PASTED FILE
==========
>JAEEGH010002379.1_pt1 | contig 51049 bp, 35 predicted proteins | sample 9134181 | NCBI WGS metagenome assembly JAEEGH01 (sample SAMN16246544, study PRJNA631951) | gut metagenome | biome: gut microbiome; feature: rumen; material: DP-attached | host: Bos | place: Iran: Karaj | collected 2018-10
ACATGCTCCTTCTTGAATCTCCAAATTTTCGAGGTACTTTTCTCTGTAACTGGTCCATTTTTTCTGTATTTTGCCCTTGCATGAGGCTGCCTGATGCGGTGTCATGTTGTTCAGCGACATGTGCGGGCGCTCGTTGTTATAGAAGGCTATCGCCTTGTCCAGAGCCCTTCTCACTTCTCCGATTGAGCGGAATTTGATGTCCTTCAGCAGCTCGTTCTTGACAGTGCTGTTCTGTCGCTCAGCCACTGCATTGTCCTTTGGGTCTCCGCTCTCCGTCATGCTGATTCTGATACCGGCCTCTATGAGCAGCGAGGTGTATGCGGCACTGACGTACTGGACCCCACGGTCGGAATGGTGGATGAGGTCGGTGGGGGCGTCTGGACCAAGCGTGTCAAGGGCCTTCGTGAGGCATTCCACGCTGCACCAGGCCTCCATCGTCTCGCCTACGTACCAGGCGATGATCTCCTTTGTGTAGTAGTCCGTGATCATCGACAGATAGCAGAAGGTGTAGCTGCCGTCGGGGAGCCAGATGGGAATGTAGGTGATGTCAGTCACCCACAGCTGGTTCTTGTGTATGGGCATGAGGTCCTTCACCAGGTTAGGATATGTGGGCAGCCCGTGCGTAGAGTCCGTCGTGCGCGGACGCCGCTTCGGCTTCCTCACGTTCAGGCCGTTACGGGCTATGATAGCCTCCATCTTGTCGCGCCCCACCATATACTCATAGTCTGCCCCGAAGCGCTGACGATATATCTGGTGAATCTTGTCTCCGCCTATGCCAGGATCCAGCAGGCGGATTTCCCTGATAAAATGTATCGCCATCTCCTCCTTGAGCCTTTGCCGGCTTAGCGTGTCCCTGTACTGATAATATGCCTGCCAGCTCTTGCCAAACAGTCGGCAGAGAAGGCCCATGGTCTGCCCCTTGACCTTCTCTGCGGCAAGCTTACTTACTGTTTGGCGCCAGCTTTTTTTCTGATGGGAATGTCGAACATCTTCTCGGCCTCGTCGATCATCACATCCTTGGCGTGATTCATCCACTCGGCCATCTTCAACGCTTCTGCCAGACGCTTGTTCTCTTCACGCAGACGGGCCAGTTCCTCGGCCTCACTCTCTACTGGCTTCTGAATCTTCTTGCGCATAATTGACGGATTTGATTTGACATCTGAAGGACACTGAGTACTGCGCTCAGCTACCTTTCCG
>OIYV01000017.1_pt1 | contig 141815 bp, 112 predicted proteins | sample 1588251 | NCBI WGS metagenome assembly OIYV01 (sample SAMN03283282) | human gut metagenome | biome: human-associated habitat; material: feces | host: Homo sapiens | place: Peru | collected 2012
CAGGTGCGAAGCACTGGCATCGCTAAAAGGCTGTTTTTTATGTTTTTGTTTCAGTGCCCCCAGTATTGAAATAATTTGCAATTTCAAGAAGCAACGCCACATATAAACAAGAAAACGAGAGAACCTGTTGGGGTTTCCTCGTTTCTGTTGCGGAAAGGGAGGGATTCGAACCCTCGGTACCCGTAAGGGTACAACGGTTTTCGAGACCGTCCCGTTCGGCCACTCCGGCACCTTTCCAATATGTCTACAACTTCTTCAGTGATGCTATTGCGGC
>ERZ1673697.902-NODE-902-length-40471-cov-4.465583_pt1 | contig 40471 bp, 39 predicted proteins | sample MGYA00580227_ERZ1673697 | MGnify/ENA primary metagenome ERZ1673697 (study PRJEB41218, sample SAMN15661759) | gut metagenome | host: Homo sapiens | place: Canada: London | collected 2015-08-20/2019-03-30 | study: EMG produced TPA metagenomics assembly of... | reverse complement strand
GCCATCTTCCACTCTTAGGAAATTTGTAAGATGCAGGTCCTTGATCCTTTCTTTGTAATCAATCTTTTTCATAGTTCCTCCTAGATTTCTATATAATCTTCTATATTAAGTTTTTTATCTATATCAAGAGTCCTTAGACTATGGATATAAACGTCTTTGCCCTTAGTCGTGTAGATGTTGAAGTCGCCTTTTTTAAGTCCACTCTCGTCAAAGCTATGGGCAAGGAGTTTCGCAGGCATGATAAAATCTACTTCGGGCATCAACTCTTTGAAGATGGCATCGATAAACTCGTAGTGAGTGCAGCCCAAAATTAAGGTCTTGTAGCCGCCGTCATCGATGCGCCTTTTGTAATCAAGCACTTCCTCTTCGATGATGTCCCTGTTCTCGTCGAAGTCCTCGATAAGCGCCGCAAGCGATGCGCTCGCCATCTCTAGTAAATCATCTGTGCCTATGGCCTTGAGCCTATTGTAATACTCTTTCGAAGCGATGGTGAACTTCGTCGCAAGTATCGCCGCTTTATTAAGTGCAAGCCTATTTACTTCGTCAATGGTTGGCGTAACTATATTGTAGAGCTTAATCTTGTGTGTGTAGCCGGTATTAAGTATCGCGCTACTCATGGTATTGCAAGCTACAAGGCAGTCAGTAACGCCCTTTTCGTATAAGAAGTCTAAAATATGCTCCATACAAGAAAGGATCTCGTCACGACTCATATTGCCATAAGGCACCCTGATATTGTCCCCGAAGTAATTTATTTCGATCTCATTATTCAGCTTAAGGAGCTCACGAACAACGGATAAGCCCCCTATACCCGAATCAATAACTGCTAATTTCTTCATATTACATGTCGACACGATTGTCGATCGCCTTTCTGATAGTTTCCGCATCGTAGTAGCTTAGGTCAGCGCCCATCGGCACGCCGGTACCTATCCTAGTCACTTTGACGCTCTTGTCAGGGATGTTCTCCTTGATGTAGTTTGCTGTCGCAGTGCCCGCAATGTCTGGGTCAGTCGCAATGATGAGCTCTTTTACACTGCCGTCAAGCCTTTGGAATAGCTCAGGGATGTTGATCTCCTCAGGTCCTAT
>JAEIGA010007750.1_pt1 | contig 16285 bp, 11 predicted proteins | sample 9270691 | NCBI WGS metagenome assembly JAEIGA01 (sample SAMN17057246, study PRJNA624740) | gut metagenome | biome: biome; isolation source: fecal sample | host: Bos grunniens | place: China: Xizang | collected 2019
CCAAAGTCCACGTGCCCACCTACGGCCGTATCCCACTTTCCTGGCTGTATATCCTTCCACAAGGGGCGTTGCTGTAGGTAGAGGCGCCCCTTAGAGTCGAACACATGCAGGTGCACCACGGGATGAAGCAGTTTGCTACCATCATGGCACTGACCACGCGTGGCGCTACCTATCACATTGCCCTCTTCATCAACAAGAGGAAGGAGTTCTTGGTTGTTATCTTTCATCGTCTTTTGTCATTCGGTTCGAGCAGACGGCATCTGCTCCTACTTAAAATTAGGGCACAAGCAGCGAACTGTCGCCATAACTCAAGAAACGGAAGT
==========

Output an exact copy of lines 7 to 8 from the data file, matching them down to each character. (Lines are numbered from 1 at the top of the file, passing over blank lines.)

>JAEIGA010007750.1_pt1 | contig 16285 bp, 11 predicted proteins | sample 9270691 | NCBI WGS metagenome assembly JAEIGA01 (sample SAMN17057246, study PRJNA624740) | gut metagenome | biome: biome; isolation source: fecal sample | host: Bos grunniens | place: China: Xizang | collected 2019
CCAAAGTCCACGTGCCCACCTACGGCCGTATCCCACTTTCCTGGCTGTATATCCTTCCACAAGGGGCGTTGCTGTAGGTAGAGGCGCCCCTTAGAGTCGAACACATGCAGGTGCACCACGGGATGAAGCAGTTTGCTACCATCATGGCACTGACCACGCGTGGCGCTACCTATCACATTGCCCTCTTCATCAACAAGAGGAAGGAGTTCTTGGTTGTTATCTTTCATCGTCTTTTGTCATTCGGTTCGAGCAGACGGCATCTGCTCCTACTTAAAATTAGGGCACAAGCAGCGAACTGTCGCCATAACTCAAGAAACGGAAGT